Photo (cc) by fsteele770
When the average undergraduate student earns their degree at a four-year school, they’ll need to earn more than $22,000 to pay off their student debt, says FinAid.org.
But just one source of college scholarships – the free Fastweb scholarship database – lists 1.5 million scholarships worth $3.4 billion. If that money were used, it would be enough to pay off the entire debt of 150,000 students. Unfortunately, it’s not.
Part of the reason some scholarships go untapped is that some are so weirdly specific that almost nobody qualifies. Everybody knows there are scholarships for minorities and volunteerism and for writing essays, but how many people are lucky enough to be born to a Catholic family named Zolp? If you were, congrats: Your mere existence could entitle you to a free ride at Loyola University in Chicago.
To hear about this and some other bizarre scholarships, watch the video below. Then read on to learn about even more strange opportunities offered by quirky philanthropists.
Some of these scholarships are worth only $500 – not enough to pay for even one class. But every bit counts, especially if the alternative is a high-interest student loan that will take years to pay off. Apply for everything you might qualify for, and there’s no telling how much you might end up with…
- Surname scholarships. What’s in a name? Money. Like the Zolp scholarship, the Scarpinato Scholarship gives you a full ride – but this one doesn’t require a conversion to Catholicism. The name can come from birth or marriage, and it’s valid at Texas A&M University. The name Gatling will grant you $9,000 to $18,000 at North Carolina State. Van Valkenburg and variants can net you $1,000 good anywhere, and several names can put you in the good graces of Harvard, including Baxendale, Hudson, and Bright.
- Little people, tall people, and Klingon scholarships. You don’t need to be tall or a sci-fi geek for these: You need to be really short, really tall, or love language. Little People of America gives out annual scholarships of up to $1,000 to those under 4-foot-10 or members of their families. If none apply, the award may also go to anyone with a disability or someone with financial need; the Billy Barty Foundation has a similar scholarship. Tall Clubs International has a similar scholarship for women over 5-foot-10 and men over 6-2. Meanwhile, the Klingon Language Institute not only exists, but it gives out $500 a year to language students who don’t even need “familiarity with Klingon or other constructed languages.” More Trekkie scholarships are out there too. You can even win a $5,000 scholarship for writing about elves – or drawing them.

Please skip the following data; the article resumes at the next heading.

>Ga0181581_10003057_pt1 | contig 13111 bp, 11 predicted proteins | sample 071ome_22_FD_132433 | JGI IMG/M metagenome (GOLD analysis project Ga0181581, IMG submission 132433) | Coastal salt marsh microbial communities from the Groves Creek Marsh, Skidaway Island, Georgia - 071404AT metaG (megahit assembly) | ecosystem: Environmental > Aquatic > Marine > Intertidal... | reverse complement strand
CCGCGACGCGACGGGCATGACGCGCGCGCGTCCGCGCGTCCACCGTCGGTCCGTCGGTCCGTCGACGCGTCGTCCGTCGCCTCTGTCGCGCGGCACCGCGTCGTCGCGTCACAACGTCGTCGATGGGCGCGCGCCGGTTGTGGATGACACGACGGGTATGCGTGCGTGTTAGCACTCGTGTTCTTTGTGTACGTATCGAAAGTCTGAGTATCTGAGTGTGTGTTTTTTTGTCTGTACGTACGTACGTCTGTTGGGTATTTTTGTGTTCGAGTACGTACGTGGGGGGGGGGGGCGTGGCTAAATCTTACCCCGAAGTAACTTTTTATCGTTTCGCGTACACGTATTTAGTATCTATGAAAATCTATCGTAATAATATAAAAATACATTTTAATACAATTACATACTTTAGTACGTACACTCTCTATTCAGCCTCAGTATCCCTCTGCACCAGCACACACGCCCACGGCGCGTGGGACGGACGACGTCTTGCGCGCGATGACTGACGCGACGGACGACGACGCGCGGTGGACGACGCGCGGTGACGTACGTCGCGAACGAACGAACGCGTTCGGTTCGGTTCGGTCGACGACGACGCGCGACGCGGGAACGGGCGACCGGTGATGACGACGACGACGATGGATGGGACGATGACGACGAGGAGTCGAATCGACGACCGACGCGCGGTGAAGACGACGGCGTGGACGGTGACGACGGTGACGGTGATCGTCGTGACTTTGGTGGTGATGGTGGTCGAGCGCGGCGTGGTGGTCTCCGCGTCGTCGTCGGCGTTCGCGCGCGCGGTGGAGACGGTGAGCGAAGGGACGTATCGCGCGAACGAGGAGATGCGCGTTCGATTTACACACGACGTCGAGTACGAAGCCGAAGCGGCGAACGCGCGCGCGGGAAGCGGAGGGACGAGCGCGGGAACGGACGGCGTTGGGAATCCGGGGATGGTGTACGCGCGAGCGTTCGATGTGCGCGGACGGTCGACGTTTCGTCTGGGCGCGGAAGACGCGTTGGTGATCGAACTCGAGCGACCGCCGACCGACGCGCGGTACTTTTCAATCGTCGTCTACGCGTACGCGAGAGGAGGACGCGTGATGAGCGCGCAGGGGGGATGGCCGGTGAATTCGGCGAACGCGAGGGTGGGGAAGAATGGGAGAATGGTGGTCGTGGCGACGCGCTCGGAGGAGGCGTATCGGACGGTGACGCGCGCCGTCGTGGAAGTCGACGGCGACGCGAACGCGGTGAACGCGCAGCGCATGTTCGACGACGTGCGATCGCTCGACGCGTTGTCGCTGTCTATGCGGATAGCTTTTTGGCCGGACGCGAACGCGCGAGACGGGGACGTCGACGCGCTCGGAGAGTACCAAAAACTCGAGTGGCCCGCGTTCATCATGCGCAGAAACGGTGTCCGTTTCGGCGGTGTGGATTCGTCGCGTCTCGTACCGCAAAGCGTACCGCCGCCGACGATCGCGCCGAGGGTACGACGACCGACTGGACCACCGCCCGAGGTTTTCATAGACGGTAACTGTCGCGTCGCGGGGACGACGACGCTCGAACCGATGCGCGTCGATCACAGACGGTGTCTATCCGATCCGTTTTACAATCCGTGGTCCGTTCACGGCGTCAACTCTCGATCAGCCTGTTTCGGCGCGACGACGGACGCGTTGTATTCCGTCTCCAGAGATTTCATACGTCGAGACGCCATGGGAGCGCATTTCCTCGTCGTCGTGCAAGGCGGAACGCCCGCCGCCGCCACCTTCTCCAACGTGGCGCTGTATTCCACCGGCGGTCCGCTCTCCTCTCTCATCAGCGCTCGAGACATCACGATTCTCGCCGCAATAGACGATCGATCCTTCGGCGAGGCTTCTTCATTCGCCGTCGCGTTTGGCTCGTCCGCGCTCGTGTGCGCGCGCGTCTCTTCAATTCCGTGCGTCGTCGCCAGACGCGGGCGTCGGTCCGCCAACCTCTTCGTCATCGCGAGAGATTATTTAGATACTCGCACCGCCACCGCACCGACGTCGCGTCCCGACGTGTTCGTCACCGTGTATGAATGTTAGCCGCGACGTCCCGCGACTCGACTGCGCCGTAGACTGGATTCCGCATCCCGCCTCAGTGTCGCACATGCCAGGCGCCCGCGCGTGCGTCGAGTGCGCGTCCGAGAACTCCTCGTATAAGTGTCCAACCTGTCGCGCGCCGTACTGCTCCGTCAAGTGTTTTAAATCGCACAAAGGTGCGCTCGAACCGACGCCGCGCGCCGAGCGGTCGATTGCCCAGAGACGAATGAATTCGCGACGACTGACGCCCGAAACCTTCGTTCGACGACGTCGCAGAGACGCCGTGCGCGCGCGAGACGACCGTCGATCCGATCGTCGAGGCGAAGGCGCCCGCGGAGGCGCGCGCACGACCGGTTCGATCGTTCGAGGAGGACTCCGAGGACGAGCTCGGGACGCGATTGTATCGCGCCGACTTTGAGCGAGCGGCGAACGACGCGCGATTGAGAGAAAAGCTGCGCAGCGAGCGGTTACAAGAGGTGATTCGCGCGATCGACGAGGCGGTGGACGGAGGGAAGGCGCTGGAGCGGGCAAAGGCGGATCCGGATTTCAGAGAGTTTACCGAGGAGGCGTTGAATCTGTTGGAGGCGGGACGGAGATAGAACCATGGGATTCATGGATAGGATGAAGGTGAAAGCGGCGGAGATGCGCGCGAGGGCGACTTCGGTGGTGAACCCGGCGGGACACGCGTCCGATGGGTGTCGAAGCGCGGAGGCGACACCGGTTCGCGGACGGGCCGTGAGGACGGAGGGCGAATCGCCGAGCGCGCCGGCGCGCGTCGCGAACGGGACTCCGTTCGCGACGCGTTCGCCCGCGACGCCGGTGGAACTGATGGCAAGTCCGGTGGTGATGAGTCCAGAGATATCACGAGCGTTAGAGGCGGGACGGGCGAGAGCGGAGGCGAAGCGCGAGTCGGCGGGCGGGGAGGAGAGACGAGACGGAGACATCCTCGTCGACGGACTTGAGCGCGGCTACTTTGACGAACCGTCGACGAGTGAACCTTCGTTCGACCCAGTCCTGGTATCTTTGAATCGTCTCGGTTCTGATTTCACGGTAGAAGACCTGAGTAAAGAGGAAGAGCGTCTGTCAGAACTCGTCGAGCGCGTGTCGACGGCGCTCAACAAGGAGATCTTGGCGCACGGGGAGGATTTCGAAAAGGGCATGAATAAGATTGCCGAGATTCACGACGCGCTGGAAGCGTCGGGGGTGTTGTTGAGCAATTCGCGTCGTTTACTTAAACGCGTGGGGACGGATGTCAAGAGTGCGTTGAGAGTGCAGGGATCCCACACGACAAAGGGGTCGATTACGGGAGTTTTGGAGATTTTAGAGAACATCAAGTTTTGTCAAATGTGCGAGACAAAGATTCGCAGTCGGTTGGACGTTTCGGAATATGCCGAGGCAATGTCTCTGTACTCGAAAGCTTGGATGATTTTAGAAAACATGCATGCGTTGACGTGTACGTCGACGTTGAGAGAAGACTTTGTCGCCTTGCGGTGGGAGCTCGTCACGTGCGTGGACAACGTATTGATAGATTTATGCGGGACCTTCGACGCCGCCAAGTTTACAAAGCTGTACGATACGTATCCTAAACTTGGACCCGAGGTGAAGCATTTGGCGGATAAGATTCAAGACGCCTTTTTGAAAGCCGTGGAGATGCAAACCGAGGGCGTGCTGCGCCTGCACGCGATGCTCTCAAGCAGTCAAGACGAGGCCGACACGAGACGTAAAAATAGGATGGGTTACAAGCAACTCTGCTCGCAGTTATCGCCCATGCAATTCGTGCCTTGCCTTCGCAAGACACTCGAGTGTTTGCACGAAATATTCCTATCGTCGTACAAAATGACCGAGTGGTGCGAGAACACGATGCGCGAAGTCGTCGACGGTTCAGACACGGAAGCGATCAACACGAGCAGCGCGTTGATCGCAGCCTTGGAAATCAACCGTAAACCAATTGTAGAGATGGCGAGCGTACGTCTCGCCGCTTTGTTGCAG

- Tasty scholarships. Getting the $5,000 American Association of Candy Technologists scholarship is like taking candy from a baby – or maybe a robot. You need a “demonstrated interest in confectionery technology” along with a decent GPA and at least sophomore status. And beef is not just for dinner, it’s also for class: The National Beef Ambassador Program awards up to $2,500 if you can give great speeches about the merits of cows – a debate with the winners of the $5,000 Vegetarian Resource Group scholarship is not required. Budding wine connoisseur? Junior-level science majors with no gripes about grapes can go after the American Society for Enology and Viticulture scholarship. Heck, you can even win $25,000 for making a peanut butter sandwich – jelly optional.
- Religious scholarships. Take a vow of poverty and, ironically enough, you could win the Monastic Scholarship at Naropa University. Studying American Buddhism at that school could also get you a $2,500 Frederick P. Lenz scholarship. Pagans aren’t left out either: The Carolina Spirit Quest scholarship is worth $500 for such students who live in North Carolina, South Carolina, Virginia, or Washington, D.C. Hindu students studying business can win up to $10,000 with the Rattan L. Khosa scholarship at the University of Chicago.
- Doing-weird-things scholarships. That’s an awfully broad category, but where else are we going to mention $25,000 scholarships for people who dance for a living or $5,000 scholarships for people who wear Duck tape to prom? What about scholarships for people who compete in national marbles contests? There’s $7,500 scholarships for students who drink milk while playing sports, and the Gertrude J. Steppen scholarship for students who don’t drink and don’t play sports. There’s a scholarship for chaste North Carolina girls who live on campus without a car and have no other financial aid. And one that Stacy mentioned in the above video, a $2,000 scholarship for those with a talent for duck-calling.
The bottom line? There’s a scholarship opportunity for everyone, so don’t assume you can’t find one. Apply for every opportunity where you meet the basic criteria or even come close – many scholarships have an order of preference, and if nobody else applies you may win by default. And don’t forget that scholarships aren’t the only way to lower the cost of college: check out 6 Tips to Pay Less for a College Degree.